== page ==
Farmer's Branch — Disco balls, colored lights, costumes sexy or outrageous, and plenty of nicely packed beefcake and—what’s the female equivalent, cupcake?—on display. Plus, the soundtrack songs of a certain generation, all those ABBA tunes in an endless stream of catchy melodies and lyrics that…rhyme.
What’s not to like? If you like Mamma Mia!, that is.
Once in a Greek-island blue moon, a critic feels the need to warn readers that “we” aren’t a particular fan of a work being reviewed. But we are professionals, dear readers—and our issues with the ABBA earworms that haunt us for days are simply irrelevant.
The audience crammed into a sold-out house for The Firehouse Theatre’s second-night performance of opening weekend was loud and enthusiastic. They sang along, swayed, and waved hands gently in rhythm to the music. Some claimed to have seen this musical an astonishing number of times—dude, for real?—and the whole thing seemed to bring out the uninhibited high-school juniors (disguised as grown-ups) in the theater.
That is to say, Firehouse’s production, directed with heart and verve by Bruce R. Coleman (of TFT’s The Music Man last season)—and with terrific choreography from Kelly McCain (who also did TFT's wonderful Bright Star)—made its audience very happy.
The Mamma of the piece is Donna (Lindsay Hayward), 20 years on from her career as an out-there pop singer, running a cute but hardscrabble taverna/inn on a small Mediterranean island. Her daughter Sophie’s getting married, and there’s all manner of “unbeknownst” stuff coming her way: her erstwhile girl-group is coming to revive the old days of “Donna and the Dynamos”…and Sophie has invited three of Donna’s ex-flames, the one’s she thinks (from a quick read of Mom’s diary) might include the Dad she’s been looking for.
A first instinct is to say that choreography carries the production, both in outright dances (the men’s flipper chorus to “Lay All Your Love on Me” is hilarious) and ingenious, vibrant ensemble movement (as in the pyramidal ensemble arrangement and grasping hands of “Gimme, Gimme! Gimme!)—but the singing is fairly fine as well. The cast includes several stand-out voices, and an ensemble that sounds great en masse, or split up into cheerfully competing male-female choruses. Musical director Erin McGrew Herndon’s five musicians—she’s on keyboards—keep things lively, though occasionally they’re a tad too forceful for some of the solo singing.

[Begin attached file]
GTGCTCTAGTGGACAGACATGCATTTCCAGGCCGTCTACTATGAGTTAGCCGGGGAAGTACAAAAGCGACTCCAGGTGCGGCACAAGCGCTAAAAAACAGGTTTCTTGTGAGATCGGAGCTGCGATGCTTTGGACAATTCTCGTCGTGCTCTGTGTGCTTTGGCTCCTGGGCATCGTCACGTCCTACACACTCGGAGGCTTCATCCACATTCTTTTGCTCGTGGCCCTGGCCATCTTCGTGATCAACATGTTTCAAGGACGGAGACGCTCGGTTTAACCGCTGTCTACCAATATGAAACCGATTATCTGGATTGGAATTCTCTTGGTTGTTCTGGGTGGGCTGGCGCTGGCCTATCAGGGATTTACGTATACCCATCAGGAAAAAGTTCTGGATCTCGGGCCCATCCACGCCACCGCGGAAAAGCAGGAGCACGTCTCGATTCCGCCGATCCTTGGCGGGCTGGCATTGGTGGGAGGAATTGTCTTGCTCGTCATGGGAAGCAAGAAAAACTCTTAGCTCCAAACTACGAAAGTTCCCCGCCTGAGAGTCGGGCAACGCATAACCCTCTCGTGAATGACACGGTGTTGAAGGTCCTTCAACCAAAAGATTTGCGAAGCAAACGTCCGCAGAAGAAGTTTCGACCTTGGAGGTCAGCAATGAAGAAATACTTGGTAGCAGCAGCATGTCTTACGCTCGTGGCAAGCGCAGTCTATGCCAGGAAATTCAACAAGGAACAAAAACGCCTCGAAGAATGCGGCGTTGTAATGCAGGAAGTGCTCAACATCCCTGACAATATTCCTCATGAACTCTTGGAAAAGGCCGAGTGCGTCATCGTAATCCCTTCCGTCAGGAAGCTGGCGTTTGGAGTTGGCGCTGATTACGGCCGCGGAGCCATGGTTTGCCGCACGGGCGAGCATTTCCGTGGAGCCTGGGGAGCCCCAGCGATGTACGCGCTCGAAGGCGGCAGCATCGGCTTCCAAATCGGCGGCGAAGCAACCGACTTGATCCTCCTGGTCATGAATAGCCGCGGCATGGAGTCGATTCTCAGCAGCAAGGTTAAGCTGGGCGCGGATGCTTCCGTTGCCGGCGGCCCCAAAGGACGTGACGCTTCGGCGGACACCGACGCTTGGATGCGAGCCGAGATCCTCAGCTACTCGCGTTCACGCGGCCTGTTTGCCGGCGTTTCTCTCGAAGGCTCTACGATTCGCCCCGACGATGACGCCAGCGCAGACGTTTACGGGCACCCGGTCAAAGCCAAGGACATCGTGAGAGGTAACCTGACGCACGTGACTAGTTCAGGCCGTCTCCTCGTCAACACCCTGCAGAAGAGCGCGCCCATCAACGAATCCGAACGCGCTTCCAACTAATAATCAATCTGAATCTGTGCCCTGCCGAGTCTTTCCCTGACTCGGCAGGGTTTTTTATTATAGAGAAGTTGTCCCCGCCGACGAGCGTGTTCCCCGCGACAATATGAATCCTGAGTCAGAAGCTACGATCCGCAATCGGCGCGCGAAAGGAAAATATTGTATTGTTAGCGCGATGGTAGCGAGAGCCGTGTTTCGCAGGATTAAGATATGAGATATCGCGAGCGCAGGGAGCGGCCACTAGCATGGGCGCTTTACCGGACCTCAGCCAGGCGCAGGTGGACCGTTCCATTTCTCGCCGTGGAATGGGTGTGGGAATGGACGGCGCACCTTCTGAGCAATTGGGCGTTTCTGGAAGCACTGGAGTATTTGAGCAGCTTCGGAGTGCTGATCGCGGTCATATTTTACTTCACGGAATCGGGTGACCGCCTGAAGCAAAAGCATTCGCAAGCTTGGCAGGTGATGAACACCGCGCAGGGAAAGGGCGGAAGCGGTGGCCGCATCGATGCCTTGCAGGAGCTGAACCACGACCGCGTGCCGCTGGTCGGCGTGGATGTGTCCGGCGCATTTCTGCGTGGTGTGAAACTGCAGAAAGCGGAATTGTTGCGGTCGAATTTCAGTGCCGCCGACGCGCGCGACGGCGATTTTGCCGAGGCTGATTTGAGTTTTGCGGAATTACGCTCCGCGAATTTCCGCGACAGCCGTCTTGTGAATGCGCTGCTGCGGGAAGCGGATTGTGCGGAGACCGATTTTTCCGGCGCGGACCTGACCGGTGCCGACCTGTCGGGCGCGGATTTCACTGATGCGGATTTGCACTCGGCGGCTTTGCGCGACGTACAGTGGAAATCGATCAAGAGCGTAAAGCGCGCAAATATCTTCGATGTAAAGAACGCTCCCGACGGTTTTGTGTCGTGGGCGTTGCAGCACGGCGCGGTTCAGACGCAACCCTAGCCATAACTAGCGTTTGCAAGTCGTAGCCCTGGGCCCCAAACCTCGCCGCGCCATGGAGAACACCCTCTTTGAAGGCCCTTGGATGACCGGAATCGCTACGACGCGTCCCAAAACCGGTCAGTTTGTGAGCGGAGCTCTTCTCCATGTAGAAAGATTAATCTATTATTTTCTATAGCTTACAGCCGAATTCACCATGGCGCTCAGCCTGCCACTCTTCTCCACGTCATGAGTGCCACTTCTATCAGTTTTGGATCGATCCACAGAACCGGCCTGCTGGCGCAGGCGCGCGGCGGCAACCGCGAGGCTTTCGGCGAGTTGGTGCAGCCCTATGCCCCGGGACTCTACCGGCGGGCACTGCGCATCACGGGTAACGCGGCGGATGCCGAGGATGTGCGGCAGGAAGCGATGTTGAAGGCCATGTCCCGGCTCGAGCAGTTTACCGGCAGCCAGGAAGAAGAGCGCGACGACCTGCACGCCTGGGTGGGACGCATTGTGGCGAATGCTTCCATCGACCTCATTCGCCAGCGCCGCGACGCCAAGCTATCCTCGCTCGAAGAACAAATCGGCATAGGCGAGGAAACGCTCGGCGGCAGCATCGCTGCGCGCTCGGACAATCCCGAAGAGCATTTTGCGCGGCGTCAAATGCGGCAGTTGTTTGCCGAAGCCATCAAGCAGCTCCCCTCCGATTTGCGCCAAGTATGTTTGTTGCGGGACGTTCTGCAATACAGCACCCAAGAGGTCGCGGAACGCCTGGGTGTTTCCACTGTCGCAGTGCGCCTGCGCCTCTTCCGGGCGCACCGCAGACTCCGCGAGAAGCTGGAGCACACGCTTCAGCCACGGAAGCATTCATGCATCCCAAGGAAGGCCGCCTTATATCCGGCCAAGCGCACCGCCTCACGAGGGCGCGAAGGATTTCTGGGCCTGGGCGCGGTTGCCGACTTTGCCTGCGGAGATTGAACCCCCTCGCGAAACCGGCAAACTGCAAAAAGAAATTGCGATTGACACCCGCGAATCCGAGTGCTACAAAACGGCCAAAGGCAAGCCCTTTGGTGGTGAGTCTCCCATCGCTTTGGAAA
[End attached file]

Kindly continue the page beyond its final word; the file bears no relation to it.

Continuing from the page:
Notable singers include Ken O’Reilly (playing Sam, one of the three “Dads”), whose marvelous voice goes begging in Act One, then breaks out with stunning work in both “S.O.S.” and “Knowing Me, Knowing You” in Act Two; Anna Chase Lanier as sweet-voiced young bride/daughter Sophie, and her two tuneful bridesmaid friends, played by Alexis Farrell and Theresa Kellar; Sherry Etzel and Arianna Movassagh as Rosie and Tanya, Donna’s pop-singing cohorts (whose comic chops are as fun as their singing); and Ryan C. Machen as Sky, Sophie’s fiancé, who traded in stocks and bonds for a beach and a girl. And did I mention the ensemble? Good…because they were.
Scott Bardin (who plays Bill) and Robert San Juan (Harry) aren’t asked to do much in the singing line, but are charming as the two other possibilities for Sophie’s long-lost father. Bardin has a funny duet of “Take a Chance on Me” with Etzel’s direct-approach Rosie; and San Juan (a dreamy Raul Julia ringer, as if he hasn’t been told that before) creates real chemistry with Hayward’s proud Donna in “Our Last Summer.”
Hayward’s Donna has a fierce, strong edge to her that tells the story of some difficult single-mom years for this independent woman. She’s touching in “Slipping Through My Fingers,” a song of memory and love as she dresses Sophie for her wedding—and it’s a joy to see her happiness at the end of the tale. It’s hard to tell, though, if Hayward will settle into the role. She seemed to struggle with several numbers (though was strong in a few others), but on the night reviewed, any real evaluation was blocked by some desperately bad body-mike issues whose bumping, thumping and static got between us and her performance. Eventually it sounded as though the amplification of Donna’s voice had dropped out almost entirely, or been adjusted to a volume much lower than that of the other performers. One hopes the production staff, including well-respected sound designer Richard Frohlich, will get to the root of the problem.
Sakura Brunette’s costumes are stylin’, whether she’s creating ensemble beachwear in softest white cottons and khaki, or out-doing David Bowie in stretch satin, fringe, and light-catching lamé for the Dynamos’ vintage stage outfits. David Walsh’s set design for Donna’s taverna is of soft-stuccoed walls and arches, narrow stairways leading (we assume) to views and romance, and Santorini-blue windows and doors—used cleverly to create Laugh-In style moments where the whole cast pops out of one or another to sing a line, or do a collective “take” on the main action onstage. It’s well lit by lighting designer Adam Livingston, who also has fun playing with disco balls, sweeping colored spots, and black light (remember that?) for a spooky dream sequence.
Still not a huge fan of ABBA (though I respect their knack for memorable melodies) or of the songs shoehorned into Mamma Mia! that almost fit the emotional situations and the characters…but irritatingly, not quite.
But TFT, as usual, has put together a deep bench of talent and turned them loose on the Greek isles for fun and frolic—just the breezy, beachfront ticket for a dog-days summer night.